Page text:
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FIA to trial wet weather F1 wheel arches in Silverstone test

Mercedes and McLaren will take part in the first test of Formula 1’s new wet weather “mudguards” at Silverstone on 13 July on behalf of the FIA.

Sergio Perez, Red Bull Racing

Red Bull Content Pool

The wheel arch or “mudguard” concept emerged after heavy rain meant that the 2021 Belgian Grand Prix ran without any racing laps being completed.

The idea is that all cars have the facility for the wheel arches to be fitted in cases of extreme wet weather in order to ensure that track action can take place. If the track dries, the devices will stay on the cars.

The FIA outlined its plan for testing after last November’s World Motor Sport Council meeting in Abu Dhabi.

It noted: “Driver feedback has suggested that there has been reduced visibility in extremely wet conditions with this latest generation of cars, which is a key determinant on starting, or needing to suspend sessions.

“Therefore, the FIA commenced a study to define a package of parts aiming to suppress the spray generated when running in wet conditions.”

One of the aims of the testing is to explore the role of the diffuser in creating spray, with the FIA noting that it would study “the contribution of surface water picked up through the underfloor tunnels to understand its significance”.

A key proviso of using the arches is that they will not “unduly hinder pitstop tyre changes.”

The Silverstone test will take place on the national circuit, with only the main straight soaked with water.

It’s understood that the Mercedes will be equipped with the arches and the McLaren won’t, to allow a direct comparison to be made, with the cars running together and independently. Another aim will be to gather aero data related to the impact of the arches.

Nikolas Tombazis, Head of Single Seater Technical Matters, FIA

Nikolas Tombazis, Head of Single Seater Technical Matters, FIA

Photo by: Mark Sutton / Motorsport Images

The action will be filmed, allowing the FIA to study how the arches behave and more specifically determine how water droplets fall off them, something that is extremely hard to model.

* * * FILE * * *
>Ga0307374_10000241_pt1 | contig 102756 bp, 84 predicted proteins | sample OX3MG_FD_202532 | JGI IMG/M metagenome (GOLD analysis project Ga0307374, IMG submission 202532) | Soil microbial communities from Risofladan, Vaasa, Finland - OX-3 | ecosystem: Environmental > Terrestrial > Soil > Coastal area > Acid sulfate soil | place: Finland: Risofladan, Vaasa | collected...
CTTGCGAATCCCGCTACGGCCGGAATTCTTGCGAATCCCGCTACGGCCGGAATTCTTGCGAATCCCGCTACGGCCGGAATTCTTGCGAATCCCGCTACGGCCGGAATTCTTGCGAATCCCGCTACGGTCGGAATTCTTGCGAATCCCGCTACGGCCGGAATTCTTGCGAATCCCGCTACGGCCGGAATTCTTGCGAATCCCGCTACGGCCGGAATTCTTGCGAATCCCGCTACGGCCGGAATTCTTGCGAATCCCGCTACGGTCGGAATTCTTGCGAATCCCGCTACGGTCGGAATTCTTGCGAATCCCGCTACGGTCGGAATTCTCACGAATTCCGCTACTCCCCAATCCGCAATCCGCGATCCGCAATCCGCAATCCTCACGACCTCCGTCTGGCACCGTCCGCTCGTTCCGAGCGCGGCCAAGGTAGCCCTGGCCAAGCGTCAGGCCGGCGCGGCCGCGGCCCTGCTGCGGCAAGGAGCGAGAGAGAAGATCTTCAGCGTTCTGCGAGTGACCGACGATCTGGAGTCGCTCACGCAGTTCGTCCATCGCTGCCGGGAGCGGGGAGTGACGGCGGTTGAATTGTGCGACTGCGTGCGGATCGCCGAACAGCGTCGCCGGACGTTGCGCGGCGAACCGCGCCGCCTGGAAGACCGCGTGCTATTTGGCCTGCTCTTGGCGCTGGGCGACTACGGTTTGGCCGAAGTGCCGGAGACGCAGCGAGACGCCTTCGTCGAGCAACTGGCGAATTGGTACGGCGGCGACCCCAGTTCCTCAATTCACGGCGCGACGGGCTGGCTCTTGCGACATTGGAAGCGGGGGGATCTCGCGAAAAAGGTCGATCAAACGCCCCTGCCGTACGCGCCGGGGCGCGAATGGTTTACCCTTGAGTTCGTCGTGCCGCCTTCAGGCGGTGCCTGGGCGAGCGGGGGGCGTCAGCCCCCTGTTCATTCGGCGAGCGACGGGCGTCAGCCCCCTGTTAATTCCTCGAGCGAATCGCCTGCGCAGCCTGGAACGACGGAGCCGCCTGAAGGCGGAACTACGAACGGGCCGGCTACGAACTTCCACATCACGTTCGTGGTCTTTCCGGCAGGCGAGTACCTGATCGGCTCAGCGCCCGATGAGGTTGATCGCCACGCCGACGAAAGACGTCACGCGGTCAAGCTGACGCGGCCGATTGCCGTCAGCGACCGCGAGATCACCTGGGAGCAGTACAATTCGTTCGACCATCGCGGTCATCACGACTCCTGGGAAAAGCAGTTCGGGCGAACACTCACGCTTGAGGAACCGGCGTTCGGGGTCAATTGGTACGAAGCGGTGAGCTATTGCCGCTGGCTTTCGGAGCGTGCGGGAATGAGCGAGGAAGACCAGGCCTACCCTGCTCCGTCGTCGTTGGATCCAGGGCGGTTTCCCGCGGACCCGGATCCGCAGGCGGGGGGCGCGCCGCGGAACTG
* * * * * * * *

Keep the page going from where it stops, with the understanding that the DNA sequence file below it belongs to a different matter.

It’s not known which drivers will do the test, although a Mercedes source indicated that Mick Schumacher is likely to handle the W14 on behalf of the Brackley team.

Speaking in December, FIA single-seater director Nikolas Tombazis made it clear that the wheel arches would only rarely be used.

“We only think it's going to be something that gets used on a couple of occasions a year, maybe three, that sort of thing,” he explained.

“We don't want it to be that every time there's a drop of rain, then suddenly you have to fit these things.”

He added: “Spa in 2021 still left scars on the sport because it was very unfortunate circumstance. It would have been 10 times worse I think if we had gone all the way to Japan and had to pack up and come back. We really need to avoid that.

“We have so many people watching, spectators paying tickets, teams travelling all over the world, and then to suddenly say we can't race is not very responsible of us.”

The Silverstone running takes place outside the restrictions of the cost cap as it is being conducted on behalf of the FIA.

It will follow two days of 2024 Pirelli tyre testing on the full circuit involving Red Bull, Haas and Williams, with Daniel Ricciardo making his first track appearance in the RB19.

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